Have you read Nietzsche's Ecce homo? He was pretty much anti-German. Even trashed German cuisine and everything else German. After he fell out with Wagner, he blamed him for being overly German...
    Nietzsche seems to have been pretty much anti-everything but himself. I think both he and Hitler were ultimately nihilists, something that I don't think Wagner ever really was.

  15. #42
    Senior Member Knorf's Avatar
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    Quote Originally Posted by consuono View Post
    Nietzsche seems to have been pretty much anti-everything but himself. I think both he and Hitler were ultimately nihilists, something that I don't think Wagner ever really was.
    Hitler was not remotely a nihilist. Frankly, Nietzsche would have been utterly horrified to discover how badly Hitler had misunderstood him, and the evil to which Hitler was a part.

  16. #43
    Senior Member consuono's Avatar
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    Quote Originally Posted by Knorf View Post
    Hitler was not remotely a nihilist. Frankly, Nietzsche would have been utterly horrified to discover how badly Hitler had misunderstood him, and the evil to which Hitler was a part.
    I think they were both nihilistic in believing ultimately in no absolute value beyond the self. And on what basis could Nietzsche be "horrified"? At the immorality of it all? "Evil"?

  17. #44
    Senior Member JAS's Avatar
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    Quote Originally Posted by Knorf View Post
    Surely Milton Babbitt is high on the "misunderstood" list, and mostly because of that article, "Who Cares If You Listen?", which was not his title and frankly contradictory to the point he was making. And his reputation as an arch-serialist didn't help. I mean, he was an arch-serialist, but so much of music is light and witty, and people who come in leaving the preconceptions at the door are often then surprised at how tuneful his music is. But that's no surprise if you know that Babbitt was a huge fan of Broadway, and would sit down at a piano and bang out showtunes, from any musical you could name, with the least provocation.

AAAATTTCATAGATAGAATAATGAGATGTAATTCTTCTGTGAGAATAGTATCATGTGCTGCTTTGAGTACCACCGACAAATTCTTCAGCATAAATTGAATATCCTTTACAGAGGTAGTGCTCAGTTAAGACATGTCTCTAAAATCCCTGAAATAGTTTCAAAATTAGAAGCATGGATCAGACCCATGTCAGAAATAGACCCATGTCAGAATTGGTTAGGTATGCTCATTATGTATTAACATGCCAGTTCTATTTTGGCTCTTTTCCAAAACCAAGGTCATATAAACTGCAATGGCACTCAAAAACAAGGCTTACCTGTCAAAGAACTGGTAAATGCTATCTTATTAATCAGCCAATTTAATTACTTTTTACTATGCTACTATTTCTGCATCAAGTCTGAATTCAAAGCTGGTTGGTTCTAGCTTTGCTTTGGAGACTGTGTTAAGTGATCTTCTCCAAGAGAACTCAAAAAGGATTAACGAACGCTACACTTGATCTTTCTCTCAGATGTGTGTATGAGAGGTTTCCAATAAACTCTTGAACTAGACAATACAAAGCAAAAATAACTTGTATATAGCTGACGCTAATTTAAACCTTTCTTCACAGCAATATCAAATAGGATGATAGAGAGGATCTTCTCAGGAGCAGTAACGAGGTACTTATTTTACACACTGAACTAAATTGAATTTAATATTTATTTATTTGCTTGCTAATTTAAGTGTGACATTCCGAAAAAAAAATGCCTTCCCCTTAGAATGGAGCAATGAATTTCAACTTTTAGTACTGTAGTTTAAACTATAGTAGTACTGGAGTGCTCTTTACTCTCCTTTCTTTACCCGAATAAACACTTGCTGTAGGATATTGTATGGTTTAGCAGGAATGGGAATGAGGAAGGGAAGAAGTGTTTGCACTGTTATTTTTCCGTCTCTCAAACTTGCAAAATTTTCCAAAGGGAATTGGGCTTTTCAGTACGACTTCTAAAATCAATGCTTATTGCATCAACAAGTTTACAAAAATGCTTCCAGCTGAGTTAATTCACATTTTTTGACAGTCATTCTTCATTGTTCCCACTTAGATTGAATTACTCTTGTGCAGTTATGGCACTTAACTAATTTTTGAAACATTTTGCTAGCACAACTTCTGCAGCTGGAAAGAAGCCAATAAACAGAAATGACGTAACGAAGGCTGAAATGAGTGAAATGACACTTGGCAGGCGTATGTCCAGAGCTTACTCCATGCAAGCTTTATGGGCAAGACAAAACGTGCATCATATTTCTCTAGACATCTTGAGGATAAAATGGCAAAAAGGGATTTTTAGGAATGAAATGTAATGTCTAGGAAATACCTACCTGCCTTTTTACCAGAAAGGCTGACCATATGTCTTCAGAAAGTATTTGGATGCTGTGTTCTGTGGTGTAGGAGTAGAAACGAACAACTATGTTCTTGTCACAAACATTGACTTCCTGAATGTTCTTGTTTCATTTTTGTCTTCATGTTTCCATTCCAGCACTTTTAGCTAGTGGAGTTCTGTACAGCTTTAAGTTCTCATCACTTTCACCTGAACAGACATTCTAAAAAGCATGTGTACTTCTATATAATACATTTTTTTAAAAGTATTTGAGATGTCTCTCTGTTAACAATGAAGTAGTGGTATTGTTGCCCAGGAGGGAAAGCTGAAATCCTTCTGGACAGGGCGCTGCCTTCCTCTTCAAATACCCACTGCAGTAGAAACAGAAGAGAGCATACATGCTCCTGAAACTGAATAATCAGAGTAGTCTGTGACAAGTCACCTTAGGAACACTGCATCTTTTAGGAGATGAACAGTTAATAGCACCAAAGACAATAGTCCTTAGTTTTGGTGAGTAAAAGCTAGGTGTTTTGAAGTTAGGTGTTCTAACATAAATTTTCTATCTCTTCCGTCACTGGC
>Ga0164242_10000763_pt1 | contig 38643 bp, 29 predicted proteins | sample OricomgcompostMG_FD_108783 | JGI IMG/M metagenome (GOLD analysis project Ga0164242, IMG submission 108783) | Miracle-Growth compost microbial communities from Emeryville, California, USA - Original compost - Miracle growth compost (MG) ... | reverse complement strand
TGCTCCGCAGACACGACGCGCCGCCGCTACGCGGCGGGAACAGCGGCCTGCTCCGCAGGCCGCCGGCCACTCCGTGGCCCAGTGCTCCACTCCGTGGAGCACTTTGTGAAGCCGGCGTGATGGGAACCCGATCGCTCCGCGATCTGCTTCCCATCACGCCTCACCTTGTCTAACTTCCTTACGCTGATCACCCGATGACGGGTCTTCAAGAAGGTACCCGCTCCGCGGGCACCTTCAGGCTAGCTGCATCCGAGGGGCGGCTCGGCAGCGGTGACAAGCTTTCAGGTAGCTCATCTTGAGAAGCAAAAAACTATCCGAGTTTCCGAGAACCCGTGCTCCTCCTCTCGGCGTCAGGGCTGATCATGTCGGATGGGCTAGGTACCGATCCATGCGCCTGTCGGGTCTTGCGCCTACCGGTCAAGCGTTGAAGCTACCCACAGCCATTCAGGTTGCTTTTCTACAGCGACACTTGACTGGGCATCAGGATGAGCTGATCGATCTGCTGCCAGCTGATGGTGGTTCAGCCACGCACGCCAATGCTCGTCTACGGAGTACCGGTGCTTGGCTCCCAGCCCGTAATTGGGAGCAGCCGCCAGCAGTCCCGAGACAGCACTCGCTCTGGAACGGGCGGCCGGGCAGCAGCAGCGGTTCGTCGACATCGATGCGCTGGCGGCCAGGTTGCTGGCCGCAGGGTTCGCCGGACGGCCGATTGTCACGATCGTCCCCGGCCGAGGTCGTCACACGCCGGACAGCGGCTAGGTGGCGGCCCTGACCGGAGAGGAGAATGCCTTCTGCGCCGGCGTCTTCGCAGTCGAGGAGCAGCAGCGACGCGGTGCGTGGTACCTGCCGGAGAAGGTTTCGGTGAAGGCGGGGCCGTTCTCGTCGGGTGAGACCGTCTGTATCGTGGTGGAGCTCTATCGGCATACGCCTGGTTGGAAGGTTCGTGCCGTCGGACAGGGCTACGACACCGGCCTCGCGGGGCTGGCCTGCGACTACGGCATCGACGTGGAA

I don't think that Babbitt is misunderstood, his claims notwithstanding. (He might not be appreciated, but that is an entirely different matter.)

  18. #45
    Senior Member Knorf's Avatar
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    Quote Originally Posted by consuono View Post
    I think they were both nihilistic in believing ultimately in no absolute value beyond the self. And on what basis could Nietzsche be "horrified"? At the immorality of it all? "Evil"?
    Hitler believed in his racist worldview of the redemption of humanity through racial purity. That's as racist and evil as fork, but it is not nihilism.

    Nietzche was also a humanist, and would have been horrified at the evil done to his fellow human beings. He would never have condoned mass slaughter, destruction, and torture, and to say so is a horrid misunderstanding of his philosophy.
    Last edited by Knorf; Jun-07-2020 at 00:50.